The first piece of bad news for investors nearing retirement is that this is a huge range of potential loss. The second piece of bad news—and the main theme that I want to focus on here—is that while the percentage allocated to bonds and cash (as opposed to equities) is a reasonable proxy risk measure for investors to use in their portfolio planning overall, there are enormous differences in risk levels between individual funds with (almost) identical allocations to cash and fixed income.
For example, look at the TDFs in the chart above with between 50% and 55% allocated to bonds and cash. One would assume that these TDFs would have similar risk levels. However, the trailing volatility for these funds range between 8.1% and 11.7%. To put this another way, the riskiest TDF in this group (the fund with 11.7% of trailing 3-year volatility) is 44% riskier than the fund with the least risk (8.1%). What’s really interesting to note here is that there is only a 0.2% difference in the allocation to cash and bonds between these two funds.
There are also two 2010 TDFs with about a 60% allocation to bonds and cash (look at the two portfolios very near to the 60% value on the horizontal axis) with an even larger spread in their risk levels.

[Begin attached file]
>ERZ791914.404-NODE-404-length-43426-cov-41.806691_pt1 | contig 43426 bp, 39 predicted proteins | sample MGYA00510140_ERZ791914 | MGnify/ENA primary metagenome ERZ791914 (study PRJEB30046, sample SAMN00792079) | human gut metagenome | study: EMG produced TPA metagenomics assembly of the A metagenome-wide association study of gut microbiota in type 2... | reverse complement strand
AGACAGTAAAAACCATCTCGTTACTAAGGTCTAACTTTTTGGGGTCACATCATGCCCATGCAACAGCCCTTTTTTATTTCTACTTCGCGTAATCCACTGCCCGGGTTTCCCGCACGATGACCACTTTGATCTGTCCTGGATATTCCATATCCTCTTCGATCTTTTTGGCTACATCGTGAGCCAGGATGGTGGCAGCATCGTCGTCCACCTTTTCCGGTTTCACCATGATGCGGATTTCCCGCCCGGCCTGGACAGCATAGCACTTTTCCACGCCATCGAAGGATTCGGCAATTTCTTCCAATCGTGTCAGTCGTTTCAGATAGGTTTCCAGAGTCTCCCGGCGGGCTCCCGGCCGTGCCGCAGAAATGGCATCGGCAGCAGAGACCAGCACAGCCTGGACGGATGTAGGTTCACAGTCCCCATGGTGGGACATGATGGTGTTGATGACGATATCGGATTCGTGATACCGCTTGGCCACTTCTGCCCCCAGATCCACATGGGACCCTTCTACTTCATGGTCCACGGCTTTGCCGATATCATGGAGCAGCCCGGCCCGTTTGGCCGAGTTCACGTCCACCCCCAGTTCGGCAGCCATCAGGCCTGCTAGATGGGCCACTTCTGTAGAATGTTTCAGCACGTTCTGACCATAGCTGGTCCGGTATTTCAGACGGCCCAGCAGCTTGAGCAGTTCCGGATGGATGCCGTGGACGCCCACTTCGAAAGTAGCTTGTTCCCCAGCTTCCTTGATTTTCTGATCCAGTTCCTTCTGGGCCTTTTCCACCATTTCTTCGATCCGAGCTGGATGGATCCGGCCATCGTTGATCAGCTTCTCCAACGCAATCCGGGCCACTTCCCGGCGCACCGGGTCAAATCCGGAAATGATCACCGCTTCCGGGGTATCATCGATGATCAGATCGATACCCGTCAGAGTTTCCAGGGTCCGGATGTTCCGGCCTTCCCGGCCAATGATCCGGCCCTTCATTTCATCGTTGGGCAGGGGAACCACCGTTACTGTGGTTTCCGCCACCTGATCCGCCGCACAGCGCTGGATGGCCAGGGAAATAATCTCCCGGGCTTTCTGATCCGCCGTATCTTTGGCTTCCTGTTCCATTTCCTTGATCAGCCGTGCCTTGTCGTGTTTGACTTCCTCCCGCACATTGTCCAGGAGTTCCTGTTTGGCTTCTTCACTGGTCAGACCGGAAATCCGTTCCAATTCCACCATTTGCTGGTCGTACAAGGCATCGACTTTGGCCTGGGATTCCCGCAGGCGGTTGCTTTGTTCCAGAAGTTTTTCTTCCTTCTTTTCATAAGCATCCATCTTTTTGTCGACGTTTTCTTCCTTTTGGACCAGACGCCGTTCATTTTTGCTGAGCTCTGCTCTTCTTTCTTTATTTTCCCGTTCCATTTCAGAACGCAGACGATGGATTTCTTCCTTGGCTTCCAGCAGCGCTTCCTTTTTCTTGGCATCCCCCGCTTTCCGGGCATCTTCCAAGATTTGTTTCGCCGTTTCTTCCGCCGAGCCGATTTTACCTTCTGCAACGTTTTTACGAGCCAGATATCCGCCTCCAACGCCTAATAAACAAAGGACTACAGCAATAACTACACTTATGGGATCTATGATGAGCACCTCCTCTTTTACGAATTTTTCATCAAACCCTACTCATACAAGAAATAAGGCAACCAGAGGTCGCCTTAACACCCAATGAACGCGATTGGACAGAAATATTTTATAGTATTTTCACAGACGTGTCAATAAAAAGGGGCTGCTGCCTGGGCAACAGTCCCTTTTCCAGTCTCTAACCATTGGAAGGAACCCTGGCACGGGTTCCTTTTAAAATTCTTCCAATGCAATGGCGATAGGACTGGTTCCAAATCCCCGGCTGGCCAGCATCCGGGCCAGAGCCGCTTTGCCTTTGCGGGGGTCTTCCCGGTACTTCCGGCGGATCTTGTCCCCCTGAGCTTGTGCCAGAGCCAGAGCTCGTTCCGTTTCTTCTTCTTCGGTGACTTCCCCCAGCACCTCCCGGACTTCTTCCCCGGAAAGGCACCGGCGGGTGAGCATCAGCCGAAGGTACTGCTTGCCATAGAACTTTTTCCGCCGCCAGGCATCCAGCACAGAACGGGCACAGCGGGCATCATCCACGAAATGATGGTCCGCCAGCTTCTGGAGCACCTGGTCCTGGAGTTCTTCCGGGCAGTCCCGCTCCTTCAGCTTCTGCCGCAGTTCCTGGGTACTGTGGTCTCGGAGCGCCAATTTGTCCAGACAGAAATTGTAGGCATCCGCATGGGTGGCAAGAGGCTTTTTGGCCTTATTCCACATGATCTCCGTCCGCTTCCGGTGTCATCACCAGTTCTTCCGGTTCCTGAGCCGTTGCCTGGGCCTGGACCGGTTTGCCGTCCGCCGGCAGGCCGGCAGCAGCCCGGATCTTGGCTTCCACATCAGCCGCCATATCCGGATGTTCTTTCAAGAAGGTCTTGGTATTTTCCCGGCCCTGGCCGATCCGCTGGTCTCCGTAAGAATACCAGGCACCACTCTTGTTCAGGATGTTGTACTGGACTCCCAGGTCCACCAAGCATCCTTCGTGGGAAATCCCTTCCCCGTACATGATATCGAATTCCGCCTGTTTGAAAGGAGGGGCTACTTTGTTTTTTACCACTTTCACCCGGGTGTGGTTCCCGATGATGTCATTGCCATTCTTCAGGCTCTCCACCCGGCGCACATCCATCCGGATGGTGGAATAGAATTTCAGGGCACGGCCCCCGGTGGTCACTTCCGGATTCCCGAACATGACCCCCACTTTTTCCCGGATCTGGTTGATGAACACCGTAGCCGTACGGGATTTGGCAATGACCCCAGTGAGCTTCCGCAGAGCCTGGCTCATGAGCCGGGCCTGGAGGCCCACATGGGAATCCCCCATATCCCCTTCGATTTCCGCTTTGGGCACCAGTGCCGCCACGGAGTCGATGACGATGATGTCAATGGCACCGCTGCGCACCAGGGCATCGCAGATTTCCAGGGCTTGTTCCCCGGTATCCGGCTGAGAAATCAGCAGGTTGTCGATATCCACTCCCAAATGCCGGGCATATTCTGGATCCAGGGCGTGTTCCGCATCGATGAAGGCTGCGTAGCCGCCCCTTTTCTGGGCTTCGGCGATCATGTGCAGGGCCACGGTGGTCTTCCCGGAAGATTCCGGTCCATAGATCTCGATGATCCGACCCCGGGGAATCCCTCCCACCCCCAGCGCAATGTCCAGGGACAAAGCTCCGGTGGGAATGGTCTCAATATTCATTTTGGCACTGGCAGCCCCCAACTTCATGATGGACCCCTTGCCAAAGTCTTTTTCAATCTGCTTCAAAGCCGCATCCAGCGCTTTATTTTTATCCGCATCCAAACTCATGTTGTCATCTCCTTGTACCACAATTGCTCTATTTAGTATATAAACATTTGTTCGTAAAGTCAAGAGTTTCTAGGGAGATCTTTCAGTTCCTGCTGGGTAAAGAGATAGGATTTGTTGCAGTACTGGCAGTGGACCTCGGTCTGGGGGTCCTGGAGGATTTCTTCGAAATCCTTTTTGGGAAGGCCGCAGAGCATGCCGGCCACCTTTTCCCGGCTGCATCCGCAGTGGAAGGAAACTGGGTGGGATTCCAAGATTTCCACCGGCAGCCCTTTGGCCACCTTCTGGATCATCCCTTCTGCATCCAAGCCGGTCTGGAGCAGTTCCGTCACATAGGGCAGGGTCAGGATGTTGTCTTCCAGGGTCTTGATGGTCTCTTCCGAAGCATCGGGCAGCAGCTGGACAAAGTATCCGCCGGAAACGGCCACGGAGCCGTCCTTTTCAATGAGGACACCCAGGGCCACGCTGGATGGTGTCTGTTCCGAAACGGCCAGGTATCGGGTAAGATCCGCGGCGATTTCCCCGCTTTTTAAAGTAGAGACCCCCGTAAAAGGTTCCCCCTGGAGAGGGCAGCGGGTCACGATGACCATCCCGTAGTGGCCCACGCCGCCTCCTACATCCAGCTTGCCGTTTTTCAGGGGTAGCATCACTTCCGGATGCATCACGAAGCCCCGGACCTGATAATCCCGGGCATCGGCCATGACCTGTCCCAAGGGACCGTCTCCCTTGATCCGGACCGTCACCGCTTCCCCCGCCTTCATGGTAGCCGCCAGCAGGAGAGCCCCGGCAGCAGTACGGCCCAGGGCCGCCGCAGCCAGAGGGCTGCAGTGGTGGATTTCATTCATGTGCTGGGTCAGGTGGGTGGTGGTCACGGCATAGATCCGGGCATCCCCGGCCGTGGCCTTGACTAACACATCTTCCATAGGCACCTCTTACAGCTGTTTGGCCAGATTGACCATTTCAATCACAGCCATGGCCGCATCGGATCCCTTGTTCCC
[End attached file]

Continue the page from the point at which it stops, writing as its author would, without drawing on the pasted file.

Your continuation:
What these results mean is that investors, advisors, and plan sponsors using the percentage allocation to bonds and fixed income as a proxy for risk—a common practice for many—may be comparing funds that are, in fact, vastly different in terms of risk exposure. Folio Investing raised this issue in a comment letter to the SEC in 2011.
Using Historical Volatility to Gauge Risk
The good news here is that the solution to this problem is pretty straightforward. In a 2010 article in Workforce Management, Lori Lucas (the head of Callan Associates Defined Contribution plan practice) proposed that:
…one of the best ways for plan sponsors to understand the trade-offs of target-date fund structures is to use forward-looking simulations to project possible outcomes.”
This is exactly how we designed the Target Date Folios at Folio Investing. Short of the use of forward-looking simulations, however, an examination of historical volatility is very useful One of the challenges for the use of forward-looking simulations to understand portfolio properties such as risk is that there are differences between models and there is no single standard that is universally accepted. Historical risk levels are available from sites such as Morningstar, and there are standard approaches to calculating historical risk. Morningstar uses trailing three-year volatility as a standard risk measure and my own calculations of trailing three-year volatility match Morningstar’s estimates perfectly.
My conclusion overall is that anyone examining possible portfolios (such as different TDFs) must drill down to look at risk levels (at least historical risk) and not simply look at an over-simplified proxy for risk such as the percentage allocation to bonds and cash. Without doing so, investors have little hope of understanding how much risk they are actually taking on in a Target Date Fund.